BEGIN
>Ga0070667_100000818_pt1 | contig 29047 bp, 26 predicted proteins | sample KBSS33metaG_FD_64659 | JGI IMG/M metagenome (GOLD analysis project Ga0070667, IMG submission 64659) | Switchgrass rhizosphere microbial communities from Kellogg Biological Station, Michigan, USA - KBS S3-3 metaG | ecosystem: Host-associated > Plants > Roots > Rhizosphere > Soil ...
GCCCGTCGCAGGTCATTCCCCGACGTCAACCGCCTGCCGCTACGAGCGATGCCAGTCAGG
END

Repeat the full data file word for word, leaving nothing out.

>Ga0070667_100000818_pt1 | contig 29047 bp, 26 predicted proteins | sample KBSS33metaG_FD_64659 | JGI IMG/M metagenome (GOLD analysis project Ga0070667, IMG submission 64659) | Switchgrass rhizosphere microbial communities from Kellogg Biological Station, Michigan, USA - KBS S3-3 metaG | ecosystem: Host-associated > Plants > Roots > Rhizosphere > Soil ...
GCCCGTCGCAGGTCATTCCCCGACGTCAACCGCCTGCCGCTACGAGCGATGCCAGTCAGG